One more. This is such an elegant way to do grungy layering. Break this down and each piece is a beauty on its own, to go with plainer partners for work and beyond. Mix it all up though and you take this to a much more creative place with the different textures, weights and lengths working together. This calf length is usually considered frumpy but add the heels, wacky sunnies and rolled-up boyish sleeves and you have a look that’s super-confident and sexy in a non-obvious way. One for the Tommy Ton brigade I predict…
Isn’t it funny that Make-up artists and hairdressers explain their tricks backstage at the shows but the stylist is still mostly invisible and unheard? Just an observation…
That's Not My Age
4 January, 2013 @ 10:42 am
That’s so true about stylists, they tend to stay in the background & keep schtum. This DVN collection is fantastic, really strong. The floral /plaid combo is the best of all – think I need some Dries in my life!
4 January, 2013 @ 5:23 pm
Great styling, even for Dries which is usually a well-styled show anyway!
But I find a lot of it is just styling, not substance. I don’t often like much of what ends up in stores (a few exceptions apart), and when I went to his stock sale in Antwerp last year there was a LOT of utter crap. Like really naff knitwear, prints that looked dated within a season, etc. All those little pieces used to style a look to seem great on the runway, but you’d have to be Susie to know what to wear with it yourself…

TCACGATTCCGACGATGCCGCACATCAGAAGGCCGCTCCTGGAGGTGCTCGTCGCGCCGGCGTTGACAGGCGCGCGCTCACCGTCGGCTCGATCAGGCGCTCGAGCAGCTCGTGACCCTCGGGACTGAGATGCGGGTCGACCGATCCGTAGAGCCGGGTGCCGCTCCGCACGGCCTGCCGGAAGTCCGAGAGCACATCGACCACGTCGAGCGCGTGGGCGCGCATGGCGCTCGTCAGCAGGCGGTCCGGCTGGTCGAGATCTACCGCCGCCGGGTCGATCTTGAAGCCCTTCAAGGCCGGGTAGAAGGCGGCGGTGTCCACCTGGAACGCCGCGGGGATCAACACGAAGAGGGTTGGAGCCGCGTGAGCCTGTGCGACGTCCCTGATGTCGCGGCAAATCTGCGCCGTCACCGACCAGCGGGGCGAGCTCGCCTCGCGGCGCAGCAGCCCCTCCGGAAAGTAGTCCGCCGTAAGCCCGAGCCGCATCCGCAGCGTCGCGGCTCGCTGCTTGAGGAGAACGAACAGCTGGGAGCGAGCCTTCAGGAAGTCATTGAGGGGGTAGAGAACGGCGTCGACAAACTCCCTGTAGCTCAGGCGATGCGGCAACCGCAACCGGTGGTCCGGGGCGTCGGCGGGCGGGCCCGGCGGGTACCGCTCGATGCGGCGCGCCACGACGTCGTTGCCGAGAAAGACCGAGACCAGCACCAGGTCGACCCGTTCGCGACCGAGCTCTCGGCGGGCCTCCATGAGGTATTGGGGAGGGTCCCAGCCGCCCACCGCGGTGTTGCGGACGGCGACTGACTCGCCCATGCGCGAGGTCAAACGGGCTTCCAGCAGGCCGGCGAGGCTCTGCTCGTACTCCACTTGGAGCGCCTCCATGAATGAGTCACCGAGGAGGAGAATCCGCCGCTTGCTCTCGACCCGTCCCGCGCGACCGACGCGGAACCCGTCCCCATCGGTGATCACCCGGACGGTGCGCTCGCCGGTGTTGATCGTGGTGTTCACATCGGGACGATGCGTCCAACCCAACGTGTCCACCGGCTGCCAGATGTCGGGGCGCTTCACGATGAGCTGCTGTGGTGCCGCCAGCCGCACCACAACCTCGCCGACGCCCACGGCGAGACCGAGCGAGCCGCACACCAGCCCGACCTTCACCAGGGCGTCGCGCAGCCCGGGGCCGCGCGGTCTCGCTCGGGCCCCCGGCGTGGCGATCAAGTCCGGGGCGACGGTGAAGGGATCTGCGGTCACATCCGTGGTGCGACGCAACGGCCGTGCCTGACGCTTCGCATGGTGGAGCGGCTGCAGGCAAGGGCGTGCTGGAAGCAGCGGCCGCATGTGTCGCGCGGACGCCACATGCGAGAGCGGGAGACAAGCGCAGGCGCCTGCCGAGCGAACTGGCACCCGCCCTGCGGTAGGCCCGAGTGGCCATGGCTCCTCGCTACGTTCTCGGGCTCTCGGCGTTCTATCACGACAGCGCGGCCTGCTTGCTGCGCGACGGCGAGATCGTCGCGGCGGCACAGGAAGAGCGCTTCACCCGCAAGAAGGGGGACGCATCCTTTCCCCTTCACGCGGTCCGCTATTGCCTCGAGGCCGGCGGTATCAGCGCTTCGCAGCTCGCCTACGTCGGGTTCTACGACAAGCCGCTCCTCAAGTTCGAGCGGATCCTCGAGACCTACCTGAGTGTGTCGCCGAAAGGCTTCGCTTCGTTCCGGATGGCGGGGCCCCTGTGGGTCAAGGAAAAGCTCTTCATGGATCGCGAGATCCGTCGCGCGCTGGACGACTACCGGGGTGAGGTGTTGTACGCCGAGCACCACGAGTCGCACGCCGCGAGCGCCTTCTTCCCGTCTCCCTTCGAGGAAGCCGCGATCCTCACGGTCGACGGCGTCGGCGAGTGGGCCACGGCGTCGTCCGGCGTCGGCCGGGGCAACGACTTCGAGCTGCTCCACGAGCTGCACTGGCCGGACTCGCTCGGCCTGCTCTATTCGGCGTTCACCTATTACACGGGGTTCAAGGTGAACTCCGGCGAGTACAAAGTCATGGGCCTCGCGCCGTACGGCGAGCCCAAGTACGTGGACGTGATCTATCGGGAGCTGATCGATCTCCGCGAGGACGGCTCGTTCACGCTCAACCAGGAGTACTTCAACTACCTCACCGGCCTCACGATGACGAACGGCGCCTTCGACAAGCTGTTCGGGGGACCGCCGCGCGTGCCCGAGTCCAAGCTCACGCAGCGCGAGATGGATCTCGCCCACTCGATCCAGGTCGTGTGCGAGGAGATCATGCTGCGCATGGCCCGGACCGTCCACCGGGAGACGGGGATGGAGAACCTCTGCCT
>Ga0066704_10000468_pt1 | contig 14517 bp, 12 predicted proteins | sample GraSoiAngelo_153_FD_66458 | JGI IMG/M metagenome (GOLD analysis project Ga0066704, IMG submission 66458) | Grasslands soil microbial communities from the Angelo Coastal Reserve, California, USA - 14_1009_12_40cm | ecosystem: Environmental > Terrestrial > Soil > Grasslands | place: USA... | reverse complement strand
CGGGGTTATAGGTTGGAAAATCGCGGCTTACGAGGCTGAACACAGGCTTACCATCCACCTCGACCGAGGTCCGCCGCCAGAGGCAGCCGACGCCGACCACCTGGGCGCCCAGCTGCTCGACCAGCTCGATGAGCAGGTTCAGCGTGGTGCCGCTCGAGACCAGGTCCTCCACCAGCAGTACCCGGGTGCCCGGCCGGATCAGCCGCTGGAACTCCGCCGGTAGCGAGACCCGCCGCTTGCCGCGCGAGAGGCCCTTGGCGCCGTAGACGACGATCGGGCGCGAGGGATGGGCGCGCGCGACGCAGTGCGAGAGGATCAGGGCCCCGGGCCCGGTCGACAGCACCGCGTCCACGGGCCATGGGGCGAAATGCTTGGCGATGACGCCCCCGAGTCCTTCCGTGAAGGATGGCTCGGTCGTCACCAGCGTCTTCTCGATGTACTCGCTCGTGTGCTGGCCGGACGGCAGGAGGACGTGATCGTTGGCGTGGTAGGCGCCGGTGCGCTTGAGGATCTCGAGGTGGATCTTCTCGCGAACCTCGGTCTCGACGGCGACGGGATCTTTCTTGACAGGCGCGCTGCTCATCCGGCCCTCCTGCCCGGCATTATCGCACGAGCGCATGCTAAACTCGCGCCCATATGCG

I think there’s the danger with these kinds of collections – there’s no instantly recognizable dress or piece – just a consistent overall look. So if you want, why not just create this styling with clothes you already have, rather than buying something new?
4 January, 2013 @ 8:55 pm
ooh Duck, controversial as ever. I like that a lot of the pieces aren’t ‘instantly recognisable’ because I think they don’t date. Even if they aren’t ‘statement pieces’, they have a definite Dries look about them. What I think is clever (or maybe I’m just a sucker) is that the styling makes these pieces desirable so even if yes, you could just wear your own grey slouchy V neck jumper, you (I) still want *that* one. Maybe it only works on the die hard Dries fan??!
5 January, 2013 @ 10:54 pm
Hmmm, I’m not convinced… Obviously everything collection has the odd bit I like but I don’t think it’s the kind of brand I could ever become a die hard fan of.
the style crusader
6 January, 2013 @ 2:42 pm
I love this post but love the conversation going on between you and Duck even more.
Personally I love the collection and think there are a lot of great pieces. The styling is genius as well. xx
6 January, 2013 @ 5:56 pm
@The Style Crusader – ha you know how much Duck loves a heated debate! X
10 January, 2013 @ 7:57 am
So. Good. I want to be this girl. Perfect lip colour too. The styling definitely makes this show – poorly/differently styled I think this could come across as an uninteresting collection. I wonder who was behind the styling.
10 January, 2013 @ 10:05 am
Chuck, I have a feeling that Dries does it himself…?